Activism – the highs and the lows

Activism – the highs and the lows

This blog is my own personal view of activism in Scotland since the referendum.

I have been an active activist for over a year now and in that time I have experienced the highs and the lows.

I campaign actively against most of the things that the Tory’s think are acceptable to us – the people.

Fracking, TTIP, re nationalisation of public services and cuts.

I have been in 2 political parties in my time and I won’t name them but they were both on the left.  They weren’t enough for me there was too many rules or procedures and no freedom.

I found that I am very capable of organising hustings, public meetings and rallys.  All on my own and with its own learning curve.

For example there are massive egos to contend with some general election candidates.  Some are completely fine to deal with and then the others are a bit difficult, it’s like trying to deal with a stroppy teenager.

The Lows of activism –

Organising a public meeting and having low numbers turn up.

Standing in a town centre and for a cause that you believe will affect people’s lives deeply but being passed over as a nuisance to the general public.

Believing in a cause that you think would benefit your town greatly just to have some members of a group think it’s daft.

Being unsupportive in difficult situations by fellow group members.

There are Highs too I’m not trying to be totally negative.

Standing in a town handing out leaflets and having lots of good interaction with the public.

Being at an event/rally with fellow activists/comrades and feeling the passion in the crowd as everyone is on the same level/page

Giving a speech at an event and having people listen to you and enjoy it.  Especially when you have out a lot of time and effort and knowledge into writing it and gearing yourself up to speak it’s a great feeling nothing can top it.

When you have been campaigning for a long time against something and you win your cause.

When you have been out campaigning for your political party candidate and you win/get a good result.

 

So the highs and lows in activism balance it out.

You have to have that passion for your cause burning away in the background, that drive that keeps you going back to it.

There have been many times over the last year where I have questioned what I do and if it’s the right thing for me.  I have done say 2 public meetings fracking/ttip and have had very low numbers turn up where I had arranged speakers to travel a long way only to have the meetings go in a different way and be like a small discussion group, which is still good.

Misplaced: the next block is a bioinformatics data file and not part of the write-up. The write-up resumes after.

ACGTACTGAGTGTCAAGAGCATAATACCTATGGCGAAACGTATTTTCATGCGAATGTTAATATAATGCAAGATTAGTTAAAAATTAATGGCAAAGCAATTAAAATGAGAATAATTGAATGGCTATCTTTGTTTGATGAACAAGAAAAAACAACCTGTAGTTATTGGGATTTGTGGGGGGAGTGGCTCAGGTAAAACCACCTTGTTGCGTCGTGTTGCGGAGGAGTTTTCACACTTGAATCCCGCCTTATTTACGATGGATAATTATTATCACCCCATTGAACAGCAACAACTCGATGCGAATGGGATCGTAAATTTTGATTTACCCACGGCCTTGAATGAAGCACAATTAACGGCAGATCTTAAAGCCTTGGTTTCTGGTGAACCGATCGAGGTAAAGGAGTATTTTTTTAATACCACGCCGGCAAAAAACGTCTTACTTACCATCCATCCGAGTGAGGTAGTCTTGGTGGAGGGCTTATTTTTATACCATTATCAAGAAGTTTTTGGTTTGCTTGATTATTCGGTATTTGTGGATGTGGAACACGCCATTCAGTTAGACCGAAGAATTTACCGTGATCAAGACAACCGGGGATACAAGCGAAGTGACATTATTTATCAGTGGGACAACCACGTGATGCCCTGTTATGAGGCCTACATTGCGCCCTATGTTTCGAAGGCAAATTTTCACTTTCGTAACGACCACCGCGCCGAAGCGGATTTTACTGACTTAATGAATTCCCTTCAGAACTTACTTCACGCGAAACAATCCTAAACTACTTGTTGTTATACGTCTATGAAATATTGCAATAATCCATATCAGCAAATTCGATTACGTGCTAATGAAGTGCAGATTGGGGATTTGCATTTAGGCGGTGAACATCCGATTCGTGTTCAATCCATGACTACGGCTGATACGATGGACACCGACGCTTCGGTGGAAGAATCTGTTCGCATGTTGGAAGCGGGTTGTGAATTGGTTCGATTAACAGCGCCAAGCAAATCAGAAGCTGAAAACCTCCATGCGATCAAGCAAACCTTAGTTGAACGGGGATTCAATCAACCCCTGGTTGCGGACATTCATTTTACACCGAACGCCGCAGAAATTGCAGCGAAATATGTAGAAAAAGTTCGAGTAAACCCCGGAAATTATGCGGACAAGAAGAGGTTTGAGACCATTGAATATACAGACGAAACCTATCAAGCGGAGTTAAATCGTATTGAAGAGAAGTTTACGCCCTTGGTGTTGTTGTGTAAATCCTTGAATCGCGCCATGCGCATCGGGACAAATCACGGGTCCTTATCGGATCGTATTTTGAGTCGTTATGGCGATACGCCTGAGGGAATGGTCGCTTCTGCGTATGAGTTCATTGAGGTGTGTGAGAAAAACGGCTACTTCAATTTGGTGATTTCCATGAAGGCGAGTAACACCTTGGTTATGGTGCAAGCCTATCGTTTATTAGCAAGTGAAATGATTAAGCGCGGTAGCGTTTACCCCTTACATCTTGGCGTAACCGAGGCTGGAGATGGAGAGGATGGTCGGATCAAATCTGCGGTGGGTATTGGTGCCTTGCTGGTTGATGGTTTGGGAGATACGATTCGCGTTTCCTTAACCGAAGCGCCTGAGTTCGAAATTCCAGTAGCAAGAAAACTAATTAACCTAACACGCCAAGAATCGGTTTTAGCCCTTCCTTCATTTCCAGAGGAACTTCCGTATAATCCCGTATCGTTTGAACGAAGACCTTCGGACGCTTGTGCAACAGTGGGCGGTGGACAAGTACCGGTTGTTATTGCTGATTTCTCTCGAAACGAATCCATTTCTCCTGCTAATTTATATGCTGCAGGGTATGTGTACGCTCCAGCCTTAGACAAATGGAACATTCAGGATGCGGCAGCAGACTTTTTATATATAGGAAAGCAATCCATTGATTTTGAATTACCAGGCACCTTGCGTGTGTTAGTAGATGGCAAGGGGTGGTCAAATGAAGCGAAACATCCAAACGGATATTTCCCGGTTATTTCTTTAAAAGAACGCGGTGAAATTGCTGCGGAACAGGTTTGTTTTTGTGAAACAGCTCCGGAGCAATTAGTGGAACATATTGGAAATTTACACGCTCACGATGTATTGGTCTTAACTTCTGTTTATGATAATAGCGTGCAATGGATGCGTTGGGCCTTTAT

There Referendum sparked so much in people, it switched so many on, unplugged them from the matrix so to speak.

These are the active activists that are out there campaigning for you for a better life, to be a voice for the people.

How many people that were involved in the yes campaign still active in other guises?

These activists that are still out there work so hard and get no other recognition except from their fellow group members.  That’s all you need though.

There are so many great movements out there post referendum I won’t name them but they also have members that are the above active activists.

Only thing is as I have seen in many groups there are the “do-ers” and the “let them do-it’s”.

This can happen in every group as every individual that signed up has different abilities and strengths, but there is something that all activists should be aware of and that is burnout.

Info here on a flier about it

https://www.activist-trauma.net/assets/files/burnout_flyer_rightway.pdf

I have suffered this earlier this year as I go on one women crusades and want to get involved in everything!! It came down to it for me when I was running 2 groups, volunteering in my local foodbank and doing other wee things for various people, one night I was literally tearing my hair out with stress so I had to unplug myself and re prioritise what I was doing.  I have downsized myself in activism and went smaller instead of going to every single meeting that was going on.

It comes down to communication and bonding as a group I use the term comrades which is probably seen as a socialist/anarchist term BUT it should be adopted into modern day activism.  You are all on the same side campaigning.

Definition of Comrade –

Noun

1. A person who shares in one’s activities, occupation, etc.; companion, associate, or friend.

2. A fellow member of a fraternal group, political party, etc.

3. A member of the Communist Party or someone with strongly leftist views.

 

Also never under any circumstances go against your principles.  If you joined a group but it had members or principles/ideals that impacted on your own you should reconsider your own involvement in that group or party.

 

Nearly finished just wanted to say that to all the active activists out there every weekend pounding the streets with petitions/fliers/stalls you all kick ass and I hope that one day at some conference I will meet you.  WE are all switched on and fired up and the time to influence others around us into doing the same.

 

We empower ourselves in our campaigning activities lets pass that knowledge on and get more active activists in Scotland.

 

Many thanks for reading.

 

Marie Macpherson

A Highlands Active Activist

Highlands and Islands Against Fracking

1 thought on “Activism – the highs and the lows

  1. Good one Iris. Highs are the laughter . Highs are meeting new friends and thinking of them as family. . lows are reading so many things that are wrong in the world and feeling powerless.

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